My life has been consumed recently by writing, with the help of lawyers, a very important story – published in The Age late April – about fathers and overnight care of infants and toddlers. Here’s a brief summary of what it’s all about:
Barriers constraining divorced fathers having their young children stay with them overnight may be lifted, with key family law organizations revising policies blocking overnight care of infants and toddlers.
The rethink follows the publication of an academic paper endorsed by 110 leading international experts challenging the policies. The paper is highly critical of a key 2010 study that found any regular overnight care by fathers was damaging to infants and toddlers.
The expert paper says that the 2010 study, led by Melbourne child psychologist Dr Jennifer McIntosh, was inappropriately used to suggest thatany regular overnight care by fathers was damaging to infants and toddlers. ‘‘This study provides no reliable basis to support custody policy, recommendations or decisions,” the Warshak paper found.
Professor Warshak was an ‘‘impassioned advocate’’ seeking to discredit her to further his own political agendas, Dr McIntosh said.
“Those who endorsed Warshak’s careful review paper are not ideologists for men; they simply object to the misinterpretation of data and its misuse in family law policy,” responded Foundation Director of the Australian Institute of Studies, Don Edgar, one of the signatories of the expert paper. Edgar said he was ‘‘disturbed’’ to hear Australian research findings had been used to argue against fathers’ access to, and visiting rights with, young children.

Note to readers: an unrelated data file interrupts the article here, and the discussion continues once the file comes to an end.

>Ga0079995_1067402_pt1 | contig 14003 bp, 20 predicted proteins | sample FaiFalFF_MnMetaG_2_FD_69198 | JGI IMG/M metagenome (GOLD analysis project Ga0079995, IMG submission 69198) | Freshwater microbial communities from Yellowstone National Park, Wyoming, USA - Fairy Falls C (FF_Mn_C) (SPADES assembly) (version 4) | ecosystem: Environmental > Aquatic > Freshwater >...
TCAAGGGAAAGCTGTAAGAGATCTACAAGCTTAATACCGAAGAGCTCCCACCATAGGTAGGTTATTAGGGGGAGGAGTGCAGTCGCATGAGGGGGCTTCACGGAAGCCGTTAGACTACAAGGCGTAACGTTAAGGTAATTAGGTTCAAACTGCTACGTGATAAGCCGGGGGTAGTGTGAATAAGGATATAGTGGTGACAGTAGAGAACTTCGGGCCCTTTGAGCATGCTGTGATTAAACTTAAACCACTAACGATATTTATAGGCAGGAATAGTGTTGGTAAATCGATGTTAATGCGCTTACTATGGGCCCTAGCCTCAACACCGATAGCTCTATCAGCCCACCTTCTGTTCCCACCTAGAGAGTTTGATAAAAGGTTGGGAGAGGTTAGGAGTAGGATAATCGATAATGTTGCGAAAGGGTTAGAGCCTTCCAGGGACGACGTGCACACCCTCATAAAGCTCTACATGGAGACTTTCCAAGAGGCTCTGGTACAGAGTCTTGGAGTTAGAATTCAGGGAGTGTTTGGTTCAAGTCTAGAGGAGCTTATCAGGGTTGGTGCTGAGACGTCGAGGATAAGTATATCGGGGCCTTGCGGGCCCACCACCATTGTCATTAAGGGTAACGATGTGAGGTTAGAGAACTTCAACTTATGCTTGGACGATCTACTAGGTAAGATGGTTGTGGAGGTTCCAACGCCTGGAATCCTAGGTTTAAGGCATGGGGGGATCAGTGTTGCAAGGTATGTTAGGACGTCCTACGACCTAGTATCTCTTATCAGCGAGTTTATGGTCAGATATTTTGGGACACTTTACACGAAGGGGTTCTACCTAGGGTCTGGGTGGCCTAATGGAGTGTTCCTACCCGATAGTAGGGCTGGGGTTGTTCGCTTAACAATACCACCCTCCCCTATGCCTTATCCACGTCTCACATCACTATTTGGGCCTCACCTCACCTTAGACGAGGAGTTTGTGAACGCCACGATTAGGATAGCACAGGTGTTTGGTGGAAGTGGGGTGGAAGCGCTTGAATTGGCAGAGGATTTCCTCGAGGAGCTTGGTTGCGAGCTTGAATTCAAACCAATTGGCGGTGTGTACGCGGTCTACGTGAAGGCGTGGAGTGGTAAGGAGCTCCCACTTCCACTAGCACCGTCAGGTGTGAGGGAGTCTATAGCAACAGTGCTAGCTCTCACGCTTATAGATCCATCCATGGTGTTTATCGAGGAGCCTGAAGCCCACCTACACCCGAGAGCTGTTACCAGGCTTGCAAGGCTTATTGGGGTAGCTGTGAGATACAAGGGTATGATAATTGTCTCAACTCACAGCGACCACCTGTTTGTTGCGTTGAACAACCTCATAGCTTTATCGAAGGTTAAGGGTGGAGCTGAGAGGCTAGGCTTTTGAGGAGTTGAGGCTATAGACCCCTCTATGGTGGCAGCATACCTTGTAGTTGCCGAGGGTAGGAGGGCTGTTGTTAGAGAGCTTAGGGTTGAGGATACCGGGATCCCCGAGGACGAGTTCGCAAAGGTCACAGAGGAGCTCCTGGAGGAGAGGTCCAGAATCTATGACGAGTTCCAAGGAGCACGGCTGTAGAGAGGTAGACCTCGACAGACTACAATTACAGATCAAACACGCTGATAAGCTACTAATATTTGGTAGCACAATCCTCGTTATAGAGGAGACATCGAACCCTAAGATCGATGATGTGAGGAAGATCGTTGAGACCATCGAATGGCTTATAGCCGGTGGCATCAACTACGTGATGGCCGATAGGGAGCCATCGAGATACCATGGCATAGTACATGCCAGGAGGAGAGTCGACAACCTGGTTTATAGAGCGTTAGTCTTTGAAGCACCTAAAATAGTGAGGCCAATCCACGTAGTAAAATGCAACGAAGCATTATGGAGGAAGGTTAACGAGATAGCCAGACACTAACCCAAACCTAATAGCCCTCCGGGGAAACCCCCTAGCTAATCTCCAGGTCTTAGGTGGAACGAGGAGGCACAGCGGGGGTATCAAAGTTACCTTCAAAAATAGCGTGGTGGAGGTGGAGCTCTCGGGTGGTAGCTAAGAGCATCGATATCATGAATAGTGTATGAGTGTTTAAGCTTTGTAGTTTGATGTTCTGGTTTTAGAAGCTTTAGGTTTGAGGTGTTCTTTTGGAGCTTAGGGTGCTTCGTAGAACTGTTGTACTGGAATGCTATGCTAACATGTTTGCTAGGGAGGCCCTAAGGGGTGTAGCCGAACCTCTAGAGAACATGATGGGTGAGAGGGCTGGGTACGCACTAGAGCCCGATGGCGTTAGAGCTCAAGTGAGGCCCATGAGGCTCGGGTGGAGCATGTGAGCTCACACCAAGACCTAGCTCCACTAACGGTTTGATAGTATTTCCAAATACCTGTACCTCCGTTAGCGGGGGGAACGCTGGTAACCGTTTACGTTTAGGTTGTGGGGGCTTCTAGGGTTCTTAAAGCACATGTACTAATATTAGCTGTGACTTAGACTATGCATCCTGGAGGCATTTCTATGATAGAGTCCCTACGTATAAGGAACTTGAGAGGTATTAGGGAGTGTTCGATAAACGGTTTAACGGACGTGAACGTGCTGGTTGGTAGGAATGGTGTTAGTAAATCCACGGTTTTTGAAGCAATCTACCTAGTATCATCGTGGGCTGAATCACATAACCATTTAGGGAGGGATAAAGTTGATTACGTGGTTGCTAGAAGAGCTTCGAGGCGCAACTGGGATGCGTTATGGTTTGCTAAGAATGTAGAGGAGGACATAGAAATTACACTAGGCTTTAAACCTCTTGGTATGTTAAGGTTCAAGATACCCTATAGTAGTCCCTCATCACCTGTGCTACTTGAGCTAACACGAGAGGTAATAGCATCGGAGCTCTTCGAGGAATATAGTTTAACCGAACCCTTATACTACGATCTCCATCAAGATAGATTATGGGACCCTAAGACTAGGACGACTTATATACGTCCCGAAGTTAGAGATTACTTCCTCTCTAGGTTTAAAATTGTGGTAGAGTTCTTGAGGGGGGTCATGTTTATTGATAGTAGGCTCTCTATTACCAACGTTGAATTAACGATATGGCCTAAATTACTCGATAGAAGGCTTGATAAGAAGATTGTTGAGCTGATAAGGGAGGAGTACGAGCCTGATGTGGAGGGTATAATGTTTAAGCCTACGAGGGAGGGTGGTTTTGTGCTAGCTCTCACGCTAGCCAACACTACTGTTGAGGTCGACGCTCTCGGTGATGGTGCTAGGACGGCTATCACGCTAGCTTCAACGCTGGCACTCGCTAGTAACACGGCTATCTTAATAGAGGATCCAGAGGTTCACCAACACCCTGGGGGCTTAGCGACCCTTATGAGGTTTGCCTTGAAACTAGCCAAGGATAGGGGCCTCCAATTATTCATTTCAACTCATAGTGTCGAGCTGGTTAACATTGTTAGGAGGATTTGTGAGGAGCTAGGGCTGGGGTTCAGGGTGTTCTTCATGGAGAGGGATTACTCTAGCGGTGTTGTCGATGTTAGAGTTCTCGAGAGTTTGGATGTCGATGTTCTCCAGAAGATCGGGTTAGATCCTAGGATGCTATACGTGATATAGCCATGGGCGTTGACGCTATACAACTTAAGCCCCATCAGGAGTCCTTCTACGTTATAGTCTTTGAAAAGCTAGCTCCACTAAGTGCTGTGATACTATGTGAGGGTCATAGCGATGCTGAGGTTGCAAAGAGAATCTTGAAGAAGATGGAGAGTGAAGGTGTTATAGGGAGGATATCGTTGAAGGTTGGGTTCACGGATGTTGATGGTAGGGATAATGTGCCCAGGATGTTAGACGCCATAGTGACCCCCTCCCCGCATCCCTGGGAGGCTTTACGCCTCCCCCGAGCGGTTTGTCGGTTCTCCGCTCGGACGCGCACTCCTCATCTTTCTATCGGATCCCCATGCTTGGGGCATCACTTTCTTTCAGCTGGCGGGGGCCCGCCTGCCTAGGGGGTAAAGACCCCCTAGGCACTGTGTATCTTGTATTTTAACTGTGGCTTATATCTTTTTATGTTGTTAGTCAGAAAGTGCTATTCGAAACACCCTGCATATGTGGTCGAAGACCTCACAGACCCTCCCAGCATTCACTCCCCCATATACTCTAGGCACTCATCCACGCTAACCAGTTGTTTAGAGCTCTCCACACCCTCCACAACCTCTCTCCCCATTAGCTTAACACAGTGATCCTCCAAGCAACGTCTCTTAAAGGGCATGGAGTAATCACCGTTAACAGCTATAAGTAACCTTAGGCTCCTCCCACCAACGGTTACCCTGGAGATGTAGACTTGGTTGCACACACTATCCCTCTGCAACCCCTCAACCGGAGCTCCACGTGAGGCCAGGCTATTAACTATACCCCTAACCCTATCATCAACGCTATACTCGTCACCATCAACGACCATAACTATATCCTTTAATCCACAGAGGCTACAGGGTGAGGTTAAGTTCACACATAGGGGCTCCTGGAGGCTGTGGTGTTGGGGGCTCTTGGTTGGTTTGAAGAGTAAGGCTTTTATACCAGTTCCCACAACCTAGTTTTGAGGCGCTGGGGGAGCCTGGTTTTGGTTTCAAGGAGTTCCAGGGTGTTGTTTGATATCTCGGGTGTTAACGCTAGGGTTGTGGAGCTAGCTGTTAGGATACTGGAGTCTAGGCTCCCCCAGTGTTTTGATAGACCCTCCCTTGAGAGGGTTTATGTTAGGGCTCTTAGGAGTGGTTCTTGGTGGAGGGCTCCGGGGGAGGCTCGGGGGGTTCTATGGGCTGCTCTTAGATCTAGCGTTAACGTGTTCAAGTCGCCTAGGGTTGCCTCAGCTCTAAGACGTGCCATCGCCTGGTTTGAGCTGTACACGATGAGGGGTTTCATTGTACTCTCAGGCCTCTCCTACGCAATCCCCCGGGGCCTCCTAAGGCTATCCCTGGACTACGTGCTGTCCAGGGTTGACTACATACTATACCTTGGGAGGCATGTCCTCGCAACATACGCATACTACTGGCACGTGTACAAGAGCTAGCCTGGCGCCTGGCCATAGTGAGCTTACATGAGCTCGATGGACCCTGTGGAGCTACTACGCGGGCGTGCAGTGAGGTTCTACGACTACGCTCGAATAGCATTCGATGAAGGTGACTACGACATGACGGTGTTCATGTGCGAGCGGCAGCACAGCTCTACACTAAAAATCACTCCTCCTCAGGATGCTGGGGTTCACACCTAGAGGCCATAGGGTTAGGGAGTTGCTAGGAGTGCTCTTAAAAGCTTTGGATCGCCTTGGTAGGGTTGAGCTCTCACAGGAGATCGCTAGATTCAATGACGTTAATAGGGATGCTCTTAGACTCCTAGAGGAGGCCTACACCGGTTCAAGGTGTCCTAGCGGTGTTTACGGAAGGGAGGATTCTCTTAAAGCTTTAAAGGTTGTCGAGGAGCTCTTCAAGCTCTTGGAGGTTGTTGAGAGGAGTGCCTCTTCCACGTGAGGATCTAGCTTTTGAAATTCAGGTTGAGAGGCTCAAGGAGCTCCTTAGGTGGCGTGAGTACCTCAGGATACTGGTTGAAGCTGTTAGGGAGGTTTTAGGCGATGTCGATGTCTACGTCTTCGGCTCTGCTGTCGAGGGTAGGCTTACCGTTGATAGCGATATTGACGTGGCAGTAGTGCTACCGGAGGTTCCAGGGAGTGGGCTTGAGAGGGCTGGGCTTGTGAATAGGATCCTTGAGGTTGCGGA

The expert paper concluded infants commonly develop attachment relationships with more than one caregiver and that in normal circumstances children are likely to do better if they have some overnight contact with both parents. It said depriving young children the opportunity to stay overnight with their fathers could compromise the development of father-child relationships.
Already there are signs the new consensus paper could affect current policies. Some key organizations, such as the Australian Association for Infant Mental Health are revising their policies regarding overnight care of infants, as are many of the Family Relationship Centres (FRCs) offering the compulsory mediation required prior to Family Court proceedings.
Sadly, the introduction to the original published story was removed after publication. This featured a father who was struggling, through mediation, to gain more contact with his one-year-old daughter. Lawyers for the ex-wife demanded his story and the photograph of the father and child be removed – despite there being no legal basis for doing so. Here’s the link to The Age website with the edited version of the story: www.theage.com.au/national/empty-days-lonely-nights-20140428-37e3e.html